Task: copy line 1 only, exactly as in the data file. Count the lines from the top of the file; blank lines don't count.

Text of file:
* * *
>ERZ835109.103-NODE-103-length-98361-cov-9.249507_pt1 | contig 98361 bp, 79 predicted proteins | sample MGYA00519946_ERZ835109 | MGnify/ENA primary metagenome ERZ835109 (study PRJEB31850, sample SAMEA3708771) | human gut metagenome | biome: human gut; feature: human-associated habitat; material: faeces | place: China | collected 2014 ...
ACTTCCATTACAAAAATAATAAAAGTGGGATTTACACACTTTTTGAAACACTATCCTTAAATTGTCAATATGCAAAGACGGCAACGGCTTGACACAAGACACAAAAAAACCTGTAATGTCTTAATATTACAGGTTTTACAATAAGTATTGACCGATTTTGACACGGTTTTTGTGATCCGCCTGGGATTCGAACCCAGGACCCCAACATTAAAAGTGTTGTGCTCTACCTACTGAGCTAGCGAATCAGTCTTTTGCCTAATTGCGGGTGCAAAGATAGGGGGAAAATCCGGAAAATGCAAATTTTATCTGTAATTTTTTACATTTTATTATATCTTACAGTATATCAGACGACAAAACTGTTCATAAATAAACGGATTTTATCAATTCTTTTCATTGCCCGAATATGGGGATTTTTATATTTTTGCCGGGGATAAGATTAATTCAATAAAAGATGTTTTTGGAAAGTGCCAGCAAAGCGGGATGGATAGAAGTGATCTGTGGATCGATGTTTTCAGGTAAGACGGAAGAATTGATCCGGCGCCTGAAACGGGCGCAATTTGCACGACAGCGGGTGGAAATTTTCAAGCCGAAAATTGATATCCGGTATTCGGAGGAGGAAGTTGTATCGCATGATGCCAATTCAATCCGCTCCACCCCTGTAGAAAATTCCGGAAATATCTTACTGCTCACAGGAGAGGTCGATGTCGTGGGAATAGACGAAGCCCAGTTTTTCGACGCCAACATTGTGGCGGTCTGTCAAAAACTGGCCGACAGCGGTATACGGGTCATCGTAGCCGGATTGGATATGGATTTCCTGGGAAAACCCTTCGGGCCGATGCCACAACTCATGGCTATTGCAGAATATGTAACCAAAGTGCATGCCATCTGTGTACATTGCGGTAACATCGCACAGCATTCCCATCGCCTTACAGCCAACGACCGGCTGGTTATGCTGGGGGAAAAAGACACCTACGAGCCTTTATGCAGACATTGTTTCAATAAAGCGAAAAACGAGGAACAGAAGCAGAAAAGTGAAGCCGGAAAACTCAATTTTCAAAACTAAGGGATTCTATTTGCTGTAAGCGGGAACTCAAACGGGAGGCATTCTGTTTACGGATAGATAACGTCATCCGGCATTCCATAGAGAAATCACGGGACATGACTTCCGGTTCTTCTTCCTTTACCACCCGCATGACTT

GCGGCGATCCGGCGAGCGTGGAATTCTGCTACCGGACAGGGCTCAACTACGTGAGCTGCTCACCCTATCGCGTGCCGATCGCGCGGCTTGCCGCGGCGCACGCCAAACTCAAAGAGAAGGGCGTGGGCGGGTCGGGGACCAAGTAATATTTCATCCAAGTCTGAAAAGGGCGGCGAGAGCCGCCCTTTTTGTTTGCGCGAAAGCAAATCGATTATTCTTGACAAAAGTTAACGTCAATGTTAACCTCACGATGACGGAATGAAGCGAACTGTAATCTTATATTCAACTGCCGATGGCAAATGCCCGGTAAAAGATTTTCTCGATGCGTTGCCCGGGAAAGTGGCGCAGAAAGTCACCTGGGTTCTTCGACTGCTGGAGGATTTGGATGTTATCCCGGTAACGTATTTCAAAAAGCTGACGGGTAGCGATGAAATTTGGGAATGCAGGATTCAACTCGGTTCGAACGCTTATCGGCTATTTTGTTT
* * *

>ERZ835109.103-NODE-103-length-98361-cov-9.249507_pt1 | contig 98361 bp, 79 predicted proteins | sample MGYA00519946_ERZ835109 | MGnify/ENA primary metagenome ERZ835109 (study PRJEB31850, sample SAMEA3708771) | human gut metagenome | biome: human gut; feature: human-associated habitat; material: faeces | place: China | collected 2014 ...